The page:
35. 35. Planning • Review all National Coverage Determination (NCD) and Local Coverage Determination (LCD) policies used in the practice for updated code sets from ICD-9 to -10. http://www.cms.gov/Medicare/Coverage/CoverageGenInfo/ICD10.html • Review any practice internal codes for denials or quality training that are tied to ICD-9 and create an ICD-10 migration plan for these codes to be updated. Prepared for Tennessee Orthopaedic Society September 27, 2014 Page 34
  36. 36. Planning • Determine the best superbill solution for the practice specialty; is an electronic solution an option? • Assess current superbill process based on potential list of ICD-10 codes for the practice. Prepared for Tennessee Orthopaedic Society September 27, 2014 Page 35
  37. 37. Planning • Communicate with the ICD-10 leadership team at each facility - whether hospital, ASC, or nursing home - where practice physicians are working. They should be informed about the ICD-10 training process requirements for the practice physicians. • Compile a top 10 list of the current practice denials relating to diagnosis codes, then create ICD-10 training materials around these codes. Prepared for Tennessee Orthopaedic Society September 27, 2014 Page 36
  38. 38. Planning • Review all customized reports for reference to ICD-9 and make sure updates are made for ICD- 10. (e.g. billing, quality reporting, clinical trials, etc.) • Review all monthly management reports for physicians, and referrals which may contain a filter or data field relating to ICD-9. Be sure the data field is set to accommodate ICD-10. Prepared for Tennessee Orthopaedic Society September 27, 2014 Page 37
  39. 39. Planning • Create a troubleshooting plan “decision tree” for denials issues (like disaster plan). Who does what, when, based on the problem? When in danger, or in doubt, run in circles, scream and shout. - Infantry Journal, Vol. 35, (1929), p. 369. Prepared for Tennessee Orthopaedic Society September 27, 2014 Page 38
  40. 40. Communication: Major Activities Inform staff Monitor vendors and payers Prepared for Tennessee Orthopaedic Society Contact vendors and payers September 27, 2014 Page 39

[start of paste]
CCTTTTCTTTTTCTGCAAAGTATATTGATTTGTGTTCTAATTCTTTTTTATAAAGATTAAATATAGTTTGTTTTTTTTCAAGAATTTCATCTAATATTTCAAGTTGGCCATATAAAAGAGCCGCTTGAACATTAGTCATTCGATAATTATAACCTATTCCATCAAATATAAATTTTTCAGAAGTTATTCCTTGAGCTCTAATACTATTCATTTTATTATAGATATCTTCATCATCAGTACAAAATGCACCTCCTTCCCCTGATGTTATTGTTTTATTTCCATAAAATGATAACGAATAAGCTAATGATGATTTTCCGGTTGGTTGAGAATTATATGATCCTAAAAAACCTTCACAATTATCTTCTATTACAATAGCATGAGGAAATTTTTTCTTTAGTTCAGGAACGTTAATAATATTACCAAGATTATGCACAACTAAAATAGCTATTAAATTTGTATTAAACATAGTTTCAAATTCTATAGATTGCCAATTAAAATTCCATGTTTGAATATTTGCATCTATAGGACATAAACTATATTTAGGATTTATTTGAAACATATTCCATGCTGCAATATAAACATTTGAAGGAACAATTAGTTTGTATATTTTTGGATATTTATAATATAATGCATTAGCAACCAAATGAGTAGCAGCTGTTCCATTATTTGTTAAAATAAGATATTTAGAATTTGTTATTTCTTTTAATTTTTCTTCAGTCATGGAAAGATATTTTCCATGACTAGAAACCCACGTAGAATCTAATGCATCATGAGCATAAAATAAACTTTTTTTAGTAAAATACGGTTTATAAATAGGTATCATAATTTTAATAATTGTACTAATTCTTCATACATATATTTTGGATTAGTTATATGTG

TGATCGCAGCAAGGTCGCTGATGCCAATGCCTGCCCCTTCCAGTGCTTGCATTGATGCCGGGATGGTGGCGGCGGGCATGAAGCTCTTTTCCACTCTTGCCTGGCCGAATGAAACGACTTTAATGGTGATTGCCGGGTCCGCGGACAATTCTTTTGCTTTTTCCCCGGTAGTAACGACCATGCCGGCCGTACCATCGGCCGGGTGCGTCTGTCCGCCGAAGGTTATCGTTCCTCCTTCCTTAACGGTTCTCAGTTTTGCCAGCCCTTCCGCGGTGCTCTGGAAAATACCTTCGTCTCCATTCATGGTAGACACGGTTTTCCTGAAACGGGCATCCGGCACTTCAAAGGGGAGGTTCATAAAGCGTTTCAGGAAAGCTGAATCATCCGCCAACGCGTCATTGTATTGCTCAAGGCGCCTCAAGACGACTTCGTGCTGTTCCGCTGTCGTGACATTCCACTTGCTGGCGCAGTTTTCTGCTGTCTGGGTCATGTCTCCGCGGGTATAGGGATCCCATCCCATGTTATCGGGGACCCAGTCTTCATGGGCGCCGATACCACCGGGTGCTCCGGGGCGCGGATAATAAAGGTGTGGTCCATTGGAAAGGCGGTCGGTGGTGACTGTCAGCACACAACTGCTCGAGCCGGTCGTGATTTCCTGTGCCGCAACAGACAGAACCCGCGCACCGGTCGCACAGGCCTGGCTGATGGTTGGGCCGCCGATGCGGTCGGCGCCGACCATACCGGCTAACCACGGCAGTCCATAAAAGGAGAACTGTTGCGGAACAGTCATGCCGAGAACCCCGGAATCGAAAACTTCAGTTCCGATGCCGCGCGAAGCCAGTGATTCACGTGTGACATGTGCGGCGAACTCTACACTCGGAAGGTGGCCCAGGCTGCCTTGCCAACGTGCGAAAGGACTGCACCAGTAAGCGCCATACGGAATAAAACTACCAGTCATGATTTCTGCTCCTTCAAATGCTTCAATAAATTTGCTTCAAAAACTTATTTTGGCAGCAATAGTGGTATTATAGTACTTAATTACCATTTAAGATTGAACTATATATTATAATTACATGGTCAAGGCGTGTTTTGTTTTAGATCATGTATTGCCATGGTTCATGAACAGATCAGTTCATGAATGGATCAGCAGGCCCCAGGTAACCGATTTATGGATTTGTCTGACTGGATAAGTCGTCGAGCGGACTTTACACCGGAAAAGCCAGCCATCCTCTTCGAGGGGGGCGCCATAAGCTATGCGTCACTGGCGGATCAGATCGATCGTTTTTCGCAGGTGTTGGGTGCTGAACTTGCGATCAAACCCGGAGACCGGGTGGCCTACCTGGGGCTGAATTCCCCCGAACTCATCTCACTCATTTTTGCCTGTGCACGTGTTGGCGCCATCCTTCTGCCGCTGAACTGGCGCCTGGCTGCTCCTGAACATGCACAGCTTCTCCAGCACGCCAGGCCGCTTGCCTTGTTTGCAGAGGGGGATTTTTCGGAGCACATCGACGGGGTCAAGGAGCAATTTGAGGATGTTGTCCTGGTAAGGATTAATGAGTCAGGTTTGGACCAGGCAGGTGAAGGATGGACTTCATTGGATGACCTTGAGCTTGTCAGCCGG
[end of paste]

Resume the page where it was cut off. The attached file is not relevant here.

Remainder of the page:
41. 41. Communications: Sample Activities • Create a checklist by payer regarding their ICD- 10 readiness and claims filing timeline requirements; monitor and update in the months leading up to the new deadline. • Create a checklist by payer for pre-authorization coding transition dates to ensure compliance; monitor and update in the months leading up to the new deadline. Prepared for Tennessee Orthopaedic Society September 27, 2014 Page 40
  42. 42. Communications • Verify payer timing requirements for ICD-10 use in pre-certification and pre-authorization processes (i.e., pre-cert work completed prior to ICD-10 'go-live' date may need to be done in ICD-10 codes for visits after 'go-live' date). • Review any commercial payer quality reporting processes to be sure any ICD-9 linked data is updated to ICD-10. Prepared for Tennessee Orthopaedic Society September 27, 2014 Page 41
  43. 43. Testing: Major Activities Train the Testing Team Internal Testing Prepared for Tennessee Orthopaedic Society External Testing September 27, 2014 Page 42
  44. 44. Testing • Testing Team – Identify members – Assign duties and focus • Who will test the PM/EHR system(s)? • Who will test with the clearinghouse(s)? • Who will test with the payers? – Develop feedback form, timeline, and follow-up steps Prepared for Tennessee Orthopaedic Society September 27, 2014 Page 43
  45. 45. Testing: What to test? • Internally: – Provider/staff process for selecting ICD-10 codes in PM/EHR system – Within the system screens, are the ICD-9/10 fields big enough for the new code format? – Run reports which contain ICD-9/10 codes • Are all digits showing? • If the code description is included, is it understandable? Prepared for Tennessee Orthopaedic Society September 27, 2014 Page 44
  46. 46. Training: Major Activities Coding Prepared for Tennessee Orthopaedic Society Documentation September 27, 2014 Page 45
  47. 47. Training • Create an ICD-9 workflow map throughout the office: moving to each work area examine processes – daily, weekly, monthly, random-use – for ICD-9 involvement in order to develop appropriate staff training and focus areas. • Prepare ICD-10 training based on job-type group, i.e., clinicians, front desk staff, billing, etc. and tailor content based on job duties associated with ICD-9. Prepared for Tennessee Orthopaedic Society September 27, 2014 Page 46
  48. 48. Training • If you determine that an outside vendor will be hired for training assistance, allow 2-3 months prior to training for decision making and contracting. However, keep in mind that vendors and trainers will start filling up as the deadline nears. Prepared for Tennessee Orthopaedic Society September 27, 2014 Page 47
  49. 49. Project Management Making the difference Prepared for Tennessee Orthopaedic Society September 27, 2014 Page 48
  50. 50. Thank you! Linda ClenDening Consulting Manager Pershing Yoakley & Associates, P.C. (865) 684-2735 lclendening@pyapc.com www.pyapc.com Prepared for Tennessee Orthopaedic Society September 27, 2014 Page 49